Oregon wine production up 39 percent in 2014

By on August 18, 2015
Stoller Family Estates vineyard in Oregon's Dundee Hills.

Stoller’s estate vineyard, now nearly 200 planted acres, overlooks the northern Willamette Valley from near the top of the Dundee Hills. (Photo by Andy Perdue/Great Northwest Wine)

PORTLAND – Demand for award-winning Oregon wines continued in 2014 as vintners crushed 39 percent more grapes over the previous year, marking the third consecutive vintage of double-digit growth as the state now boasts 676 wineries.

Last year’s record harvest was measured at more than 78,000 tons, according to the 2014 Oregon Vineyard and Winery Census Report issued Monday by the Southern Oregon University Research Center.

“Oregon wine enjoyed another headliner year across the board fueled by consumer demand,” Ellen Brittan, Oregon Wine Board chair, stated in a news release. “Market and sales trends continue to validate the growing acceptance of the exceptional quality wines being produced in all regions of the state.”

Download the pdf of the 2014 Oregon Vineyard and Winery Report

Growth tied closely to Pinot Noir harvest

Seattle-based Precept Wine owns two vineyards in the Willamette Valley, including Battle Creek, a 110-acre planting south of Salem.

Seattle-based Precept Wine owns two vineyards in the Willamette Valley, including Battle Creek, a 110-acre planting south of Salem. (Photo courtesy of Precept Wine)

Production of Pinot Noir increased 40 percent, and it continues to dominate Oregon’s wine industry with 45,239 tons, which accounts for 58 percent of the total harvest.

Pinot Gris still ranks No. 2 with 13,701 tons.

Advancing interest in Chardonnay, another cool-climate grape native to Burgundy, also was reflected in the report. Production reached 3,972 tons from 1,353 acres, and increase of 1,144 tons and 40 percent as plantings expanded to 1,353 acres — a growth of 189 acres coming into production from the 2013 harvest.

Oregon vineyards up 14 percent to 27,390 acres

The family cabin atop Knudsen Vineyards offers striking views of the Dundee Hills.

Knudsen Vineyards, Oregon’s largest planting when it was created in 1971, offers striking views of the Dundee Hills and spans 130 acres of vines. (Photo by Eric Degerman/Great Northwest Wine)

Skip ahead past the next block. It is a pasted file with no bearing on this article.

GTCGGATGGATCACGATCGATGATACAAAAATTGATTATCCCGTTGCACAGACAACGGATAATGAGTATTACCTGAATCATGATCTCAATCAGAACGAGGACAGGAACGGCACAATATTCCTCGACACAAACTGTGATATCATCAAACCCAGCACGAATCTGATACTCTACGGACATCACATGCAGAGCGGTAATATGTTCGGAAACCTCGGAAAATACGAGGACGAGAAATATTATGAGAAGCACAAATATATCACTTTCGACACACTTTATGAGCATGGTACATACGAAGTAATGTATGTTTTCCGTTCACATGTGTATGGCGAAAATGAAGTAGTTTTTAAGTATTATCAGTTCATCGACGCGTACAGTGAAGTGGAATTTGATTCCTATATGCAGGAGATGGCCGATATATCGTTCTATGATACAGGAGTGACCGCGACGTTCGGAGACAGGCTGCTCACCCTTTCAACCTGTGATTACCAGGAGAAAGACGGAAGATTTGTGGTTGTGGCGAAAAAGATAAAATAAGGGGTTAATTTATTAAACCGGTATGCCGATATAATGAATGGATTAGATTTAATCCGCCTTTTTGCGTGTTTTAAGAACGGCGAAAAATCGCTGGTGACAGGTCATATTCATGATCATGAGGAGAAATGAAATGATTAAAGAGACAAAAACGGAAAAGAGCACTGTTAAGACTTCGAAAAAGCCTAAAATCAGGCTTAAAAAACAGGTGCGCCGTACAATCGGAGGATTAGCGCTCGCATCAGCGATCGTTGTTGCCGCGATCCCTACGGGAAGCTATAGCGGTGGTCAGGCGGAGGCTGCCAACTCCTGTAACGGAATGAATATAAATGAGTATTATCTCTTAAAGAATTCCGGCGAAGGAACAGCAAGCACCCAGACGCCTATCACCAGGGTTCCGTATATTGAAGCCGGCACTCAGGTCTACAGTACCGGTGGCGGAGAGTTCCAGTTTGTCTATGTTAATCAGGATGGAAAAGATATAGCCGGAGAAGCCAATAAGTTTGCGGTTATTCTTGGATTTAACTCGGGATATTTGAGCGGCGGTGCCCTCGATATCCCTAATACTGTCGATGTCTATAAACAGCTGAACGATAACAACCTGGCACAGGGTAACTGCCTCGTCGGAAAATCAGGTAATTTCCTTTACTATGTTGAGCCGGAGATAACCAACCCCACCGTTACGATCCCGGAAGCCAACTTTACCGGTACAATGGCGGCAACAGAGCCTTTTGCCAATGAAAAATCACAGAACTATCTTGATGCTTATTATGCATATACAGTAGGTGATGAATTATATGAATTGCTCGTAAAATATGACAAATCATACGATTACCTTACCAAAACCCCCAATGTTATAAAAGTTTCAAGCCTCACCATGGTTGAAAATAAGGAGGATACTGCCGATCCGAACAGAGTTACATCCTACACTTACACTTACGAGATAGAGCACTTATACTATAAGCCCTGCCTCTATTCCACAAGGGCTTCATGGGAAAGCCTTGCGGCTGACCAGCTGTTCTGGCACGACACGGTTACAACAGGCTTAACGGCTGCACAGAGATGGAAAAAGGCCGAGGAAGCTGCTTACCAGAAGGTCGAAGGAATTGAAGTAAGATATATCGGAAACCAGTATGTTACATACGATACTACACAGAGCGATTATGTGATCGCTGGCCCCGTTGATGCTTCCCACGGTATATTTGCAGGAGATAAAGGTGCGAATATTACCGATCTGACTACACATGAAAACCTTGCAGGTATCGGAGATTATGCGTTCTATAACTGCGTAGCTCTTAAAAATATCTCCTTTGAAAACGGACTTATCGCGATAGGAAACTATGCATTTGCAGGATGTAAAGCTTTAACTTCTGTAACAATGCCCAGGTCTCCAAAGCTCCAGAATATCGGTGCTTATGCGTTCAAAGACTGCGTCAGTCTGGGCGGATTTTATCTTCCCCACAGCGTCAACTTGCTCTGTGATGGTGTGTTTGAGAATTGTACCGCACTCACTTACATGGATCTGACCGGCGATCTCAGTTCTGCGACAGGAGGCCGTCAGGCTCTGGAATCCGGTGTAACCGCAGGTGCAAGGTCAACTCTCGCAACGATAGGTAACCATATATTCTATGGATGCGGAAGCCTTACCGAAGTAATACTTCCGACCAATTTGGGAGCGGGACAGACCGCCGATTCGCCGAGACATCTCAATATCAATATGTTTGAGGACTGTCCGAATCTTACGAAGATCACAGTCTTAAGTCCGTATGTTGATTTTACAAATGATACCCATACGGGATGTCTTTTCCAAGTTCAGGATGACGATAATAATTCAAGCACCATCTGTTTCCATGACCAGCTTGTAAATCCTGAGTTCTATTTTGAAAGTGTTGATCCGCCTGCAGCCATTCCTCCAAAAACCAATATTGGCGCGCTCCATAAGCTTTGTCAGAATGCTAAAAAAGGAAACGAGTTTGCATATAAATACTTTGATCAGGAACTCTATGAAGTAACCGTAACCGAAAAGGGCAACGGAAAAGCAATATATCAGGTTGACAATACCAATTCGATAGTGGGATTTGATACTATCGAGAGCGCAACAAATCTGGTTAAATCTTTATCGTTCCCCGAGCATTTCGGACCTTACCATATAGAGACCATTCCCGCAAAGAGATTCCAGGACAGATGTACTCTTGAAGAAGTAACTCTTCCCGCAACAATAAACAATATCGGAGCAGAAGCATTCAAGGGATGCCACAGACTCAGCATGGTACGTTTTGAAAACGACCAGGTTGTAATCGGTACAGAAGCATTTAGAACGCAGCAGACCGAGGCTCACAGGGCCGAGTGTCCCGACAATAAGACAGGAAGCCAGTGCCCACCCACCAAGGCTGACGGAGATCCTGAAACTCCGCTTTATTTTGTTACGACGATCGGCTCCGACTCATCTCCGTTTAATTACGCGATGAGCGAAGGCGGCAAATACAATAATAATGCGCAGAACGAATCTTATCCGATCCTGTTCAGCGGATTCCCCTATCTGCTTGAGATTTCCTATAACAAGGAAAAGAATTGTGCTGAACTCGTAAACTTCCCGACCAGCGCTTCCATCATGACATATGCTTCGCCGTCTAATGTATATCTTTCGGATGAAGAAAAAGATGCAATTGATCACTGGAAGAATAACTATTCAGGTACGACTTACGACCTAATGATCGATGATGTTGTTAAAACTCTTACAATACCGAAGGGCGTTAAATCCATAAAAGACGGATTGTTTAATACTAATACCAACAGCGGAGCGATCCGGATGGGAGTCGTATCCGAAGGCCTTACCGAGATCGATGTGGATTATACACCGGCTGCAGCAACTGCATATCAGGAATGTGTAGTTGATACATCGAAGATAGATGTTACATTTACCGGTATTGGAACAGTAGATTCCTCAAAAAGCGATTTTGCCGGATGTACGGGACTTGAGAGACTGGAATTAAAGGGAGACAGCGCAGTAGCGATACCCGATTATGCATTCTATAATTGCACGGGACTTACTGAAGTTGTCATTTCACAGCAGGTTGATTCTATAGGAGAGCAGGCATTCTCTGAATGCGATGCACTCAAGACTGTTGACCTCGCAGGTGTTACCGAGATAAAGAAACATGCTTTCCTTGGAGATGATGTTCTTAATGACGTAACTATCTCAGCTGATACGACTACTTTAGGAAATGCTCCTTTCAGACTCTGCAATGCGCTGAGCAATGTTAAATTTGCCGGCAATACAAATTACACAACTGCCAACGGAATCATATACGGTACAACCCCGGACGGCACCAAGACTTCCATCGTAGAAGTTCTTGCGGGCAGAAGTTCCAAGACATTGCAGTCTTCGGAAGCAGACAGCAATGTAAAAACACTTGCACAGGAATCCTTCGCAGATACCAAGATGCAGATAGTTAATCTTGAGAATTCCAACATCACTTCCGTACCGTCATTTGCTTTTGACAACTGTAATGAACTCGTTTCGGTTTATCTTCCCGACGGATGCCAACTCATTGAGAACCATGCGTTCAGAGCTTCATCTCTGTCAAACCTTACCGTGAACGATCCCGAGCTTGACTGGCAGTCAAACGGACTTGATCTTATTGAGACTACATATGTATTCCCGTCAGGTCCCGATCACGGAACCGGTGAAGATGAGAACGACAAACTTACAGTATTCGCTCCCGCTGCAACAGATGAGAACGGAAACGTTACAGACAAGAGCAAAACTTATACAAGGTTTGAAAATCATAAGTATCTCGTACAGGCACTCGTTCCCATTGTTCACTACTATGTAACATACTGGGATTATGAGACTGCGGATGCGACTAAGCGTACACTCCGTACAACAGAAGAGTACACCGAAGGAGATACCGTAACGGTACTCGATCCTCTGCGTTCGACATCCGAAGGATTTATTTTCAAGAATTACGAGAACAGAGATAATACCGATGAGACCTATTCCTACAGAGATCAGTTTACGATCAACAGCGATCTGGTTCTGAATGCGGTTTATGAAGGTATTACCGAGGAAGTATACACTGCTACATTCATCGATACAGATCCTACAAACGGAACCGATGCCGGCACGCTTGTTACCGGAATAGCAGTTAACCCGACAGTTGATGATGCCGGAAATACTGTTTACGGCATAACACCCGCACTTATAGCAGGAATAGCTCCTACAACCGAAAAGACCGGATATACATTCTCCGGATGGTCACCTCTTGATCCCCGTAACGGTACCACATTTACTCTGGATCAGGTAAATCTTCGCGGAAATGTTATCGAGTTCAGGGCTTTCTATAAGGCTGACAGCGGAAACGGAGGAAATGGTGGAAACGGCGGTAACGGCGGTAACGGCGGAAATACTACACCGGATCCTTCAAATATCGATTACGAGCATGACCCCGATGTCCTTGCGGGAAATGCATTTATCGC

Vineyard plantings in Oregon stand at 27,390 acres, a one-year growth of 3,435 acres (14 percent).

By comparison, Washington — the country’s second-largest wine producing state — harvested 227,000 tons last year from its 50,000-plus acres and 350 vineyards.

There now are 1,027 vineyards in Oregon, which represents an increase of 8 percent from 2014. And while every region of the state reported growth in production, the Northern Willamette Valley was up 41 percent over 2013. Its 591 vineyards represent 58 percent of the industry.

The Oregon Wine Board, the semi-independent state agency representing grape growers and wineries, used the release of Monday’s report to roll out encouraging marketing figures.

Oregon wine sales grow by 11 percent

Seven Hills Vineyard and SeVein

This photo shows Seven Hills Vineyard and SeVein, an area of the southern Walla Walla Valley in Oregon, where Willamette Valley Vineyards has now purchased vineyard land. (Photo courtesy of Willamette Valley Vineyards)

This year, sales of Oregon wine are growing at a rate of 11 percent, according to Nielsen data. That’s almost triple the national trend, and Oregon — with much of its focus on production of Pinot Noir — competes well in the wine industry’s fastest growing price point, which is $12 and up.

“The Oregon wine industry is extremely healthy,” Brittan said. “Oregon’s increase in sales compares with an industry average increase of 4 percent.”

Oregon officials also report a 50 percent increase in export sales, particularly in Asia, Canada, the United Kingdom and Scandinavia.

About Eric Degerman

Eric Degerman is the president and CEO of Great Northwest Wine. He is a journalist with more than 30 years of daily newspaper experience and has been writing about wine since 1998. He co-founded Wine Press Northwest with Andy Perdue and served as its managing editor for 15 years. He is a frequent wine judge along the West Coast and contributor to Pacific Northwest Golfer magazine, the region's longest-running golf publication.

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